Costs, Constraints, Crisis
by Pierre Yimbog,
President, Technological University Dublin Student Union
Students renting accommodation remain at the mercy of the critically undersupplied Irish rental market and it’s having a negative impact on their studies, wellbeing, and future. So far this year, we have seen no improvements in the accommodation crisis, as evidenced by this quarter’s Daft Rental Report.
Though several options are being discussed in the media, no tangible realistic solution has yet materialised. That means that this year’s record number of CAO applicants, as well as the students progressing to their next year of study, will once again swap summer exam anxiety for the stress of a frantic search for accommodation – a basic need – in a critically undersupplied and financially inflated rental market.
There are currently 75,500 students living in Dublin. According to property company, CBRE, it is estimated that the number of bed-spaces provided in Purpose Built student and University accommodation amounts to under 14,000. At present, there are thousands of students on university campus accommodation waiting lists. TU Dublin has yet to implement its plans for on-campus student accommodation, and with each day that goes by, there seems to be more of the unaffordable Purpose Built Student Accommodation popping up around the Grangegorman campus, which will house a further 10,000 students in less than 15 months.
Figures from Daft.ie’s 2019 Q2 Rental Report show that on May 1st 2019 there were just 2,700 homes available to rent nationwide, the lowest number on record since 2006. Furthermore, the average monthly rent increased by 4.5% in the past year to €1,391. Even those eligible for a grant from SUSI (Student Universal Support Ireland), a high proportion of which attend TU Dublin, the average maintenance allocation of €2,375 does not cover rent in purpose built student accommodation or even privately rented housing.
TU Dublin SU, along with other Students Unions and the Irish Government continue to focus on ‘digs’ and the Rent-a-Room scheme (which allows people to rent out a room in their home and earn up to €14,000 tax free) to alleviate pressure from the crisis this year. Digs are, however, an interim and less-than-perfect solution. While some offer rooms at just €100 – €125 per week, many are only available on a five days per week basis, and stipulate that students travel home each weekend. This is obviously not suitable for international students and can cause stress as students are forced to have time away from crucial campus facilities, such as the library, as well as making it particularly difficult to find part-time work.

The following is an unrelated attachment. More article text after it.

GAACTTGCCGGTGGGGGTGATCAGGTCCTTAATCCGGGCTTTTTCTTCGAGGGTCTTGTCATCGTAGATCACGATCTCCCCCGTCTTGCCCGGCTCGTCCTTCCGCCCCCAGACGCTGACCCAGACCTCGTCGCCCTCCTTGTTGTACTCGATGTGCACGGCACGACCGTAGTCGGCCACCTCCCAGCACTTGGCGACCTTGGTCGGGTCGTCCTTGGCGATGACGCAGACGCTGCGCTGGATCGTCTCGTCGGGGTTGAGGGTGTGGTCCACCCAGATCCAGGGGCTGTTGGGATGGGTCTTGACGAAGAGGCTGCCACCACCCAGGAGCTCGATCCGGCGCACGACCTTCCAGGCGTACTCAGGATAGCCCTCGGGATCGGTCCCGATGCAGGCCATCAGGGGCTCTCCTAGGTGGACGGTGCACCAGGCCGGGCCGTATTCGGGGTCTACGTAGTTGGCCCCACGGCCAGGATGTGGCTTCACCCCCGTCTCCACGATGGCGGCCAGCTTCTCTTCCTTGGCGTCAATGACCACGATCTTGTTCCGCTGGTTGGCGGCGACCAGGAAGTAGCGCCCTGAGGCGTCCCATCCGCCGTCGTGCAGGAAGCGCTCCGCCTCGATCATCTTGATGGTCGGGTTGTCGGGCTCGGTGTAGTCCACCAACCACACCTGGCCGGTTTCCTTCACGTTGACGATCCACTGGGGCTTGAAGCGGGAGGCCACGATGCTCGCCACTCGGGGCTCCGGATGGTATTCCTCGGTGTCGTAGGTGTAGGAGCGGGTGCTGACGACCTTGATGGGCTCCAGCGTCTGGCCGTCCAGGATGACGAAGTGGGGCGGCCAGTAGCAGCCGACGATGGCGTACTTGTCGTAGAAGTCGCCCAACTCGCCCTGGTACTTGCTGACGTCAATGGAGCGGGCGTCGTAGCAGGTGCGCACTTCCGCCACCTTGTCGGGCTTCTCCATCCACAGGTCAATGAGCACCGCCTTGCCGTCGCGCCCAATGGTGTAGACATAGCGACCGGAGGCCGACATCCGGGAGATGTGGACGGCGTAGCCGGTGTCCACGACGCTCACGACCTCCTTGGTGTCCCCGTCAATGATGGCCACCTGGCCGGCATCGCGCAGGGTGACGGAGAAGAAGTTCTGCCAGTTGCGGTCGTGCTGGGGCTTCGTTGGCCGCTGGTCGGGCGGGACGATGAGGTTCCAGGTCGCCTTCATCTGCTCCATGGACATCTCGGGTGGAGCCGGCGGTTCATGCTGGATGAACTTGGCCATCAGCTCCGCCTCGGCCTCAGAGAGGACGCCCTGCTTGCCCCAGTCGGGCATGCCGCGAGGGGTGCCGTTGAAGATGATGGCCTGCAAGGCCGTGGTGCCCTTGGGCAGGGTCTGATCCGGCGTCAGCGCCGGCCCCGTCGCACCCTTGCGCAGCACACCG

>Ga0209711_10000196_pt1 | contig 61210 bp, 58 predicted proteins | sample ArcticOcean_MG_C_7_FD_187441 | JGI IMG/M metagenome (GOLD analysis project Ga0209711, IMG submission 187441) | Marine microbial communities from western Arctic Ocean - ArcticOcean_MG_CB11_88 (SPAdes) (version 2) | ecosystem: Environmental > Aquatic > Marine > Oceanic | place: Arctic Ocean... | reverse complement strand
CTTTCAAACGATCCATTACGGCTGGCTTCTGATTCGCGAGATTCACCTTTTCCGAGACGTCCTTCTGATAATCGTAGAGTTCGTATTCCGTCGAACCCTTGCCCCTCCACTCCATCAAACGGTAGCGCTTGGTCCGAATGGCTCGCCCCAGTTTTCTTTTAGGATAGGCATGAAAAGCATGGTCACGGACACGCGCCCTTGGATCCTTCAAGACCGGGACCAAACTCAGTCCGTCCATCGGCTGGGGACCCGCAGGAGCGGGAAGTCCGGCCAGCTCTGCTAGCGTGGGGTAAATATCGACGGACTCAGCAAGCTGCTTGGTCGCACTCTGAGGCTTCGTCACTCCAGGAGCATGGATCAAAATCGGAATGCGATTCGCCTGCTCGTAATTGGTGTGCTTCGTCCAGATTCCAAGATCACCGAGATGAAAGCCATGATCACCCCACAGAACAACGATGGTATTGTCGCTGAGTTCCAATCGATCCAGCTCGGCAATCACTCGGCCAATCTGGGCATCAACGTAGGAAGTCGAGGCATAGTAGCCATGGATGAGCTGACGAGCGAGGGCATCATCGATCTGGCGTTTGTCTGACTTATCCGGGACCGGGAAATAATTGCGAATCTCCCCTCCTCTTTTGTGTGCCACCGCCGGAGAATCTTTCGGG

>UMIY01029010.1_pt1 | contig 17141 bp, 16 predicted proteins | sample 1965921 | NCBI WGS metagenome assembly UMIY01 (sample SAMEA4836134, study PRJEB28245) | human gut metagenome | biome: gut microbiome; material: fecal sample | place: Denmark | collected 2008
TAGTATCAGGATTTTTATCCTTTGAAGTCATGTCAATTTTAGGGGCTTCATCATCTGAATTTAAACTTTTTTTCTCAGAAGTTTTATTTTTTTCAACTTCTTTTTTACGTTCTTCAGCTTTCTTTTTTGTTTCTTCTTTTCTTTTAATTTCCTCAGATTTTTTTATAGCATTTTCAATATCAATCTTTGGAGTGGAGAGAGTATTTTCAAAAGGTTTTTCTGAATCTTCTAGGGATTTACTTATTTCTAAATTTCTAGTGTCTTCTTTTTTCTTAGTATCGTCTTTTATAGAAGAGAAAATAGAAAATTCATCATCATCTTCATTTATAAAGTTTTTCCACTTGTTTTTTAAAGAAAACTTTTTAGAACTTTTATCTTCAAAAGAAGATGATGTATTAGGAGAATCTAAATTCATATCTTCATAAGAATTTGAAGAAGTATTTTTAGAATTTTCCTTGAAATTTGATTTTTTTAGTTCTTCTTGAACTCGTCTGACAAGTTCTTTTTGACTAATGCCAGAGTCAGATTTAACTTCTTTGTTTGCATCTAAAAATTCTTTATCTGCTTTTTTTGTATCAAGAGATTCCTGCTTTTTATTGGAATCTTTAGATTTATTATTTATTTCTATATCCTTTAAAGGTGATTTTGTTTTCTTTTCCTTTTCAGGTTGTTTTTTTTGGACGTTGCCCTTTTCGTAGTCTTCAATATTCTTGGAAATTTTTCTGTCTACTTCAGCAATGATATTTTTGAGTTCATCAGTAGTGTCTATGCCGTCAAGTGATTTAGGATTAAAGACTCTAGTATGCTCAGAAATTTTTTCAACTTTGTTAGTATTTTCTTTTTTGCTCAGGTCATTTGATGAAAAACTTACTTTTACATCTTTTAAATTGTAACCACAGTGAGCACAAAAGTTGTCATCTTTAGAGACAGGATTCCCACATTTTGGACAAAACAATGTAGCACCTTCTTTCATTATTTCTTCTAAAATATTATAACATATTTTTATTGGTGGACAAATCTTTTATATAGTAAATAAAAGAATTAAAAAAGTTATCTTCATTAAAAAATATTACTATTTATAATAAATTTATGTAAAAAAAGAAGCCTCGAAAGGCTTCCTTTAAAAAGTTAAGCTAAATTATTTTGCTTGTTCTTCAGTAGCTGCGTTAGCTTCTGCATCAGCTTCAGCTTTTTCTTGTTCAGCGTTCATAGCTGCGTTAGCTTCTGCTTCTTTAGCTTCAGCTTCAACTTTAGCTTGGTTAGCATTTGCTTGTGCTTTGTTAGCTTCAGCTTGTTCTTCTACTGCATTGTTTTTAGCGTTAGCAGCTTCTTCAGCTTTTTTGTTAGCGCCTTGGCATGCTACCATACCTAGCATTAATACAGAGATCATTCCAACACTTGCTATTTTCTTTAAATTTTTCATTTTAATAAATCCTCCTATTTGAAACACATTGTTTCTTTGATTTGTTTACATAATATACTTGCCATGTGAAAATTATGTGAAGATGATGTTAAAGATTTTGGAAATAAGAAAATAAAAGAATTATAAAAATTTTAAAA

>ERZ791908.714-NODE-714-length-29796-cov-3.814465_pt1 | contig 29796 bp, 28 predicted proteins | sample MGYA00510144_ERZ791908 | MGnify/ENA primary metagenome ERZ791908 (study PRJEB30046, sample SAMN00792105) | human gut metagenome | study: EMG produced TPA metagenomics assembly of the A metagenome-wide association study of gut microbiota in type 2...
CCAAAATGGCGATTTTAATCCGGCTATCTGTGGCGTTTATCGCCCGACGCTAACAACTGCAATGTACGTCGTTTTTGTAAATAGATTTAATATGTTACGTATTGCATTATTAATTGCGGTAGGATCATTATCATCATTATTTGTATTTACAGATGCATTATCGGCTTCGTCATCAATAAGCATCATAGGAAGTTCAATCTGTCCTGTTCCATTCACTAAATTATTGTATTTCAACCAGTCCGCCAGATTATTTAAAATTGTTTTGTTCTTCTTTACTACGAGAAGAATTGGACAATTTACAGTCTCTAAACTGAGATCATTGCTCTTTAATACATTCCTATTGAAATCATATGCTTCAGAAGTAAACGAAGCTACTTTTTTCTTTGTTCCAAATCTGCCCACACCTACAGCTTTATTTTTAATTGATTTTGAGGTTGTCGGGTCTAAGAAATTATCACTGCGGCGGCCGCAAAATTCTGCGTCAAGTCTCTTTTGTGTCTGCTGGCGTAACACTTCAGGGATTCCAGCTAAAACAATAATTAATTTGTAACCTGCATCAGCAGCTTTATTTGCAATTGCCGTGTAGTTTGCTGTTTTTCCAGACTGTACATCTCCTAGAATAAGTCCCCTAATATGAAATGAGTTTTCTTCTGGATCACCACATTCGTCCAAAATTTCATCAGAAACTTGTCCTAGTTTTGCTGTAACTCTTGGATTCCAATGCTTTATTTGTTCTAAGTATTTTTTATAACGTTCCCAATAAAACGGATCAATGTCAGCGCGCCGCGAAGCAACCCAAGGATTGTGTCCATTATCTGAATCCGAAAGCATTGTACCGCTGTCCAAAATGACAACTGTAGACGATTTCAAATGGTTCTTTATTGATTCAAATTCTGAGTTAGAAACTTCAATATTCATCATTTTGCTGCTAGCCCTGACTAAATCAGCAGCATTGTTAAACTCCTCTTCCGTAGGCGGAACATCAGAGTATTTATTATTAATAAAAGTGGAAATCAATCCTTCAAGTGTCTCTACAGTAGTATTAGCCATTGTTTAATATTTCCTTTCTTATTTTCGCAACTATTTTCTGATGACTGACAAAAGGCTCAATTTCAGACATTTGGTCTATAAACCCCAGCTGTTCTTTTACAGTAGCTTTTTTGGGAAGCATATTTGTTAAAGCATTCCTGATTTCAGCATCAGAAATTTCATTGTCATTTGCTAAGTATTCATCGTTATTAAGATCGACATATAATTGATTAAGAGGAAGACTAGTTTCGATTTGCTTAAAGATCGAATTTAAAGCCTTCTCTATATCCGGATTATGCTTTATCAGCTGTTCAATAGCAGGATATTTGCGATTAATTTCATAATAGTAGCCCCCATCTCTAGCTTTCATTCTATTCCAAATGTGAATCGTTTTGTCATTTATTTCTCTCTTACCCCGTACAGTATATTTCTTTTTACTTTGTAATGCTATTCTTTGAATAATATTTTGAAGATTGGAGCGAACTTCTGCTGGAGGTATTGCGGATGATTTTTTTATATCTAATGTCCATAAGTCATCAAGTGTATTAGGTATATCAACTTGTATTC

Another worrying trend is the rise in reports of homeless students who have ended up ‘couch surfing’ or, in extreme cases, sleeping in cars. This is a troubling development for Students’ Unions and University Services to grapple with, and will undoubtedly feature once again this year. There is also an anticipated ripple effect of Brexit. There has been a 18.5% drop in Irish students applying for universities in the UK and are instead choosing to study at home. There is also a reported increase in international students applying to study at Irish universities in Ireland, the majority of which at Postgraduate level. Besides Malta, Ireland will be the only English-speaking state in the EU, which will of course add further pressure to an already stretched supply of affordable rental options.
The proposed plans for large numbers of Build-to-Rent projects will also do little to unburden students as these facilities tend to be high quality, expensive, and built with middle to high income professionals in mind. Many of these Build-to-Rent properties are expected to be on the market by 2023, but the crisis is now and we need swifter action from the Government.
University is not just a time for academic learning; it is a time for personal growth and
development, forming life-long friendships, acquiring new interests, living independently for the first time, gaining new experiences, and for some, getting their first part time job. A student’s educational journey does not just pause at the end of every lecture – it continues into the evenings and weekends at Society events, Students’ Union activism and participation in sports, as well as social activities with friends and classmates. The housing crisis means that these experiences will be off-limits for many students this year.
Is there a solution?
In the upcoming budget in October, Student Unions and the Union of Students in Ireland (USI) are asking the Government to do the following – establish public housing authorities to build AFFORDABLE student accommodation and provide capital grants to Institutions to build on-campus student accommodation. We also need a major increase in the supply of AFFORDABLE Purpose-Built student accommodation. Rents in most of the recently built units average over €1,000 per month, and while they have all sorts of deluxe features, such as cinemas, gyms and games rooms, they remain beyond the budgets of most students.
We need enough AFFORDABLE units to drive up supply that will in turn drive down demand and costs so that the only stress one associates with university is a healthy amount of exam nerves – not where to find or how to afford a space to live.
The very landscape of Ireland’s future workforce, and on a more human level, the personal development of Irish students has been negatively compromised in a major way by the accommodation crisis. If the current crisis continues without a sufficient response from the Government, students will be taking a stronger approach to making our needs heard – so watch this space!